Academic journal article Composition Studies

Changing Research Methods, Changing History: A Reflection on Language, Location, and Archive

Academic journal article Composition Studies

Changing Research Methods, Changing History: A Reflection on Language, Location, and Archive

Article excerpt

This essay reflects on the research methods the author employed to write three Chicana teachers into the history of rhetorical education. Her reflections ultimately push beyond her experience to explore how scholars can continue to research and investigate the pedagogies composed by and for marginalized populations at non-elite institutions. In taking up this work, however, she also exposes a number of unarticulated assumptions at the heart of historiographic practice that subtly shape research activities and prevent the diversification and expansion of research, writing, and thinking.

[W]hen we resist primacy, traditional paradigms for seeing and valuing participation, even in composition studies, are inadequate. They obviously miss the experiences and achievements of many, and they privilege by this process the viewpoints and the interpretations of the ojficialized few, whether they are acknowledged as prime or not. The challenge then is to broaden the research base, the inquiry base, the knowledge base from which interpretive frameworL· can be drawn, not simply to say that we know we don't know but to do the work of finding out. We need methodologies for seeing the gaps in our knowledge and for generating the research that can help usfll those gaps.

- Jacqueline Jones Royster and Jean C. Williams, "History in the Spaces Left," 1999 (582-3)

We do not at all mean that our children should not be taught the [English] language of the land that they live in, since it is the means that will enable them to communicate directly with their neighbors, and that will equip them to appreciate their rights. What we simply meant to say was that we ought not disregard the [Spanish] language, because it is the official stamp of the race and of the people.

- Jovita Idar, "The Mexican Children in Texas," 1911 (1)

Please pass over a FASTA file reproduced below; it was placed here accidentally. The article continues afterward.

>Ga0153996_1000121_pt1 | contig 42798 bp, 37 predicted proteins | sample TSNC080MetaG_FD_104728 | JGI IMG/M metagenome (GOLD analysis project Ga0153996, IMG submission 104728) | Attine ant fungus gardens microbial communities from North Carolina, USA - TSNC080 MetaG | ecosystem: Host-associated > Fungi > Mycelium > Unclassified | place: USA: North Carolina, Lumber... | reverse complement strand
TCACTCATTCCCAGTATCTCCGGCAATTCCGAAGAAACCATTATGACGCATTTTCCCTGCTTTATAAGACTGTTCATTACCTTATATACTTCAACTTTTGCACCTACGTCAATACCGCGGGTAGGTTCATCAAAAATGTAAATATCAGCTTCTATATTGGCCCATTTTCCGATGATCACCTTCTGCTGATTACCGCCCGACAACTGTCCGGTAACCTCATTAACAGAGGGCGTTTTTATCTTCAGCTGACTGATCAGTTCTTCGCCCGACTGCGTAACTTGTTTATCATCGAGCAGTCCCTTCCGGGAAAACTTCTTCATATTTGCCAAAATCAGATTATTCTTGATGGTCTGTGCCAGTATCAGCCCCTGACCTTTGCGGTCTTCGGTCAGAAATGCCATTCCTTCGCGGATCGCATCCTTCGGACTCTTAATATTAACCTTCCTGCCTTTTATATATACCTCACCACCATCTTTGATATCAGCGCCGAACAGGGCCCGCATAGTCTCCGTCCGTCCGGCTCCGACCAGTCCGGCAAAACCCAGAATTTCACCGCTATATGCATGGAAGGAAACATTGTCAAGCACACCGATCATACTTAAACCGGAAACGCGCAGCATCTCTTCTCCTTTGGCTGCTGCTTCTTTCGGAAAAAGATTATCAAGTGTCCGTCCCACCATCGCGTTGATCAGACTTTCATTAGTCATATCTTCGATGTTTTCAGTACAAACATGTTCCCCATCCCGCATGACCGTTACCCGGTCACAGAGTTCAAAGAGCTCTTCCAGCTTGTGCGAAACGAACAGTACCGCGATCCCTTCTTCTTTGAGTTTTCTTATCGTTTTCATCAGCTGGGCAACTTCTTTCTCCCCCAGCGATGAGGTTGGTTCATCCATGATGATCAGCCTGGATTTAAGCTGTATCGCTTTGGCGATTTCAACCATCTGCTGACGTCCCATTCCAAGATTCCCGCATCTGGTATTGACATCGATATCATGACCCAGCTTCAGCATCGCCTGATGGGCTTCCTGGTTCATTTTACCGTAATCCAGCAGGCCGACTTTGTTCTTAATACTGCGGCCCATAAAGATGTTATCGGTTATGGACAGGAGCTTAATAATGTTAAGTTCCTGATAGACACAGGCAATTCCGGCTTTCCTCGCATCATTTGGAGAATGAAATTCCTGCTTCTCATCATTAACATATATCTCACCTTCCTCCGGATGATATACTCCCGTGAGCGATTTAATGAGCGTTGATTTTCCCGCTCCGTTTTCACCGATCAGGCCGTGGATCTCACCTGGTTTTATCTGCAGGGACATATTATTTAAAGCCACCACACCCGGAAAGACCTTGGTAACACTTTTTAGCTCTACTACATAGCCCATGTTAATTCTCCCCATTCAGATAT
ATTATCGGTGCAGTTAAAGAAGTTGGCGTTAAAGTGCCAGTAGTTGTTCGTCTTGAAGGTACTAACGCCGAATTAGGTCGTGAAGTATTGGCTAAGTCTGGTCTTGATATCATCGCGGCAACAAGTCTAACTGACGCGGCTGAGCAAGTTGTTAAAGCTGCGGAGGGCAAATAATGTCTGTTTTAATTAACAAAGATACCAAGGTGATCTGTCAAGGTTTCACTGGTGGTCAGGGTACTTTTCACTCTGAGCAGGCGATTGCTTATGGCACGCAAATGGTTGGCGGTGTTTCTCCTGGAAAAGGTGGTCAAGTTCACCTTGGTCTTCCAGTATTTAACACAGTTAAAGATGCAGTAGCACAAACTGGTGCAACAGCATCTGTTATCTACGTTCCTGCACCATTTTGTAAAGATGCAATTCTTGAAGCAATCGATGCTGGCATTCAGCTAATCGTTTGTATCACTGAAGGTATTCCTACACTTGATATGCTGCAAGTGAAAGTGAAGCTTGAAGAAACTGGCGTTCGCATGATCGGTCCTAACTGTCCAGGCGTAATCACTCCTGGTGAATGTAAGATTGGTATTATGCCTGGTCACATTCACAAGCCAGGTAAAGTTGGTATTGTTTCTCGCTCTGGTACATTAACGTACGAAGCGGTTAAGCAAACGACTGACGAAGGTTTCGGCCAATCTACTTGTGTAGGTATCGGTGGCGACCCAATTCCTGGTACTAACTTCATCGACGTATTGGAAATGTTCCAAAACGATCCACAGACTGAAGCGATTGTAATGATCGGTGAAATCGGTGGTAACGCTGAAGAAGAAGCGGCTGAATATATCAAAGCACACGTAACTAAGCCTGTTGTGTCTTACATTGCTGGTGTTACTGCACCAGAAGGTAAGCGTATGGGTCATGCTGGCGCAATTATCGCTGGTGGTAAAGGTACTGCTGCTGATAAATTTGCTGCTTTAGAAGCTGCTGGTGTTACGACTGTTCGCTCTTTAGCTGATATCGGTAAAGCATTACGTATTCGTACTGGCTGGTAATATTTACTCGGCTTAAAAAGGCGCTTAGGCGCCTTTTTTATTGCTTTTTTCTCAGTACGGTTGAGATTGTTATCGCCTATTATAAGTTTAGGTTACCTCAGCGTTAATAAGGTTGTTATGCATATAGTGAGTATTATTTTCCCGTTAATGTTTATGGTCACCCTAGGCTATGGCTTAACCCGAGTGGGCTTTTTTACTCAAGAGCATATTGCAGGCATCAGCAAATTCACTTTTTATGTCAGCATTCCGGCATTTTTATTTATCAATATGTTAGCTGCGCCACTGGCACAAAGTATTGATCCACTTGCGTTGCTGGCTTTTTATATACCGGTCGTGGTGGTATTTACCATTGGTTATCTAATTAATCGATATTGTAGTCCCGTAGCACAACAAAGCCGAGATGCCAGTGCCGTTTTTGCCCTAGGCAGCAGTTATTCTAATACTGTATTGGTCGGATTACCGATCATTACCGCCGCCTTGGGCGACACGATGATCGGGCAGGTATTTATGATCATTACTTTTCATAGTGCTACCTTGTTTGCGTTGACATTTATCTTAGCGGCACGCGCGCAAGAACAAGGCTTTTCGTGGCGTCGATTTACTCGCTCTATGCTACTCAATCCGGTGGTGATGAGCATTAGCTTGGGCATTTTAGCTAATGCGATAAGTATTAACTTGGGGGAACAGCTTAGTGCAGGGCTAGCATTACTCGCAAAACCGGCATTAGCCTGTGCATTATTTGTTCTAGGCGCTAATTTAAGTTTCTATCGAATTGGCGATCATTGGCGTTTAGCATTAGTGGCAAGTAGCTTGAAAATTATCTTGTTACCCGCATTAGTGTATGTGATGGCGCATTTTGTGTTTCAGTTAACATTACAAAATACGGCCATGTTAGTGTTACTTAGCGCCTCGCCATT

Over ten years ago, Jacqueline Jones Royster and Jean C. Williams called scholars in the field to take up two interrelated tasks. The first was to counter officialized disciplinary narratives by composing histories of Rhetoric and Composition that account for marginalized rather than enfranchised students and teachers, as well as nontraditional rather than elite writing programs and pedagogies. The second was to articulate the research methods and methodologies that enable this kind of critical work to come into being. Given the number of histories published over the last decade, the first call has been (and continues to be) answered, with scholars such as Anne Ruggles Gere, David Gold (Rhetoric), Susan Jarratt, Susan Kates, Shirley Wilson Logan (Liberating), Kelly Ritter, Lucille Schultz, and Stephen Schneider composing studies that enrich, expand, and complicate understandings of writing instruction in the United States.1 In terms of Royster and Williams's second call, however, there has not been as vociferous a response. While scholars have surely discussed larger issues of historiographie method and methodology, we have not spent as much time articulating and analyzing the particular research strategies that allow us to tell a "reconfigured, more fully textured story" of our field's past (Royster and Williams 581). 2

This essay takes up this latter challenge by identifying and reflecting on the research methods I used to write three teachers, Jovita Idar, Marta Peña, and Leonor Villegas de Magnón, into the history of rhetorical education. In the fourth chapter of Refiguring Rhetorical Education: Women Teaching African American, Native American, and Chicano/a Students, 1865-1911, I analyze the pedagogical arguments these women made through the pages of La Crónica, a turn-of-the-century, Spanish-language newspaper serving Laredo, Texas, that was owned and operated by Idar and her family. As the epigraph above indicates, Idar and her colleagues used the press to call for educational practices that embraced the Spanish language, asserted cultural knowledge, and reformulated civic duties. …

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